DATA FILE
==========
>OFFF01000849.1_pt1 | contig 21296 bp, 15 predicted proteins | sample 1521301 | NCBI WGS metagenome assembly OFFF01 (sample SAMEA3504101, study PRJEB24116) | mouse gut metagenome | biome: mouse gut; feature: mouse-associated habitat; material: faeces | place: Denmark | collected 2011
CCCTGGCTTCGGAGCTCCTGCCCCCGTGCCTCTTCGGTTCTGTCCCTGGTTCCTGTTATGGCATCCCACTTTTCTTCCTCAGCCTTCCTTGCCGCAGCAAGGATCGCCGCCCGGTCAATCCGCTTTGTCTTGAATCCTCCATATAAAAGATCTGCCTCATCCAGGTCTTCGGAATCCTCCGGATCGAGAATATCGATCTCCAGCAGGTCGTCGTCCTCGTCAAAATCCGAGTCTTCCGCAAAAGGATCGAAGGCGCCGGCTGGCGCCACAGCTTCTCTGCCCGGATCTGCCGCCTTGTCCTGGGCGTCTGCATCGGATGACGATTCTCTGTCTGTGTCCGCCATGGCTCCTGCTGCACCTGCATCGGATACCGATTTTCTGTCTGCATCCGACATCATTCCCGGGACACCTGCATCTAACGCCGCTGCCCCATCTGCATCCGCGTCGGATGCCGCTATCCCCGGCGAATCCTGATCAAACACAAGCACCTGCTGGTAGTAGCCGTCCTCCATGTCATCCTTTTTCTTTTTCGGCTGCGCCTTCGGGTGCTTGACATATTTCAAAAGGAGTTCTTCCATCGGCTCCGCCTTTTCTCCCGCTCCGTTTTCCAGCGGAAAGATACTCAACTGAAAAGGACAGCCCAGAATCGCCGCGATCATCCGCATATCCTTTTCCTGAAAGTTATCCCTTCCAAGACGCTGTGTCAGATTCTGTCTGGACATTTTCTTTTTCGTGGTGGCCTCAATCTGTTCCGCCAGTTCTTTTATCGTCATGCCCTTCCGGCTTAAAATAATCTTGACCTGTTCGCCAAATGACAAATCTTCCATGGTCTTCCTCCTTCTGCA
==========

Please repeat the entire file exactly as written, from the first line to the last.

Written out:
>OFFF01000849.1_pt1 | contig 21296 bp, 15 predicted proteins | sample 1521301 | NCBI WGS metagenome assembly OFFF01 (sample SAMEA3504101, study PRJEB24116) | mouse gut metagenome | biome: mouse gut; feature: mouse-associated habitat; material: faeces | place: Denmark | collected 2011
CCCTGGCTTCGGAGCTCCTGCCCCCGTGCCTCTTCGGTTCTGTCCCTGGTTCCTGTTATGGCATCCCACTTTTCTTCCTCAGCCTTCCTTGCCGCAGCAAGGATCGCCGCCCGGTCAATCCGCTTTGTCTTGAATCCTCCATATAAAAGATCTGCCTCATCCAGGTCTTCGGAATCCTCCGGATCGAGAATATCGATCTCCAGCAGGTCGTCGTCCTCGTCAAAATCCGAGTCTTCCGCAAAAGGATCGAAGGCGCCGGCTGGCGCCACAGCTTCTCTGCCCGGATCTGCCGCCTTGTCCTGGGCGTCTGCATCGGATGACGATTCTCTGTCTGTGTCCGCCATGGCTCCTGCTGCACCTGCATCGGATACCGATTTTCTGTCTGCATCCGACATCATTCCCGGGACACCTGCATCTAACGCCGCTGCCCCATCTGCATCCGCGTCGGATGCCGCTATCCCCGGCGAATCCTGATCAAACACAAGCACCTGCTGGTAGTAGCCGTCCTCCATGTCATCCTTTTTCTTTTTCGGCTGCGCCTTCGGGTGCTTGACATATTTCAAAAGGAGTTCTTCCATCGGCTCCGCCTTTTCTCCCGCTCCGTTTTCCAGCGGAAAGATACTCAACTGAAAAGGACAGCCCAGAATCGCCGCGATCATCCGCATATCCTTTTCCTGAAAGTTATCCCTTCCAAGACGCTGTGTCAGATTCTGTCTGGACATTTTCTTTTTCGTGGTGGCCTCAATCTGTTCCGCCAGTTCTTTTATCGTCATGCCCTTCCGGCTTAAAATAATCTTGACCTGTTCGCCAAATGACAAATCTTCCATGGTCTTCCTCCTTCTGCA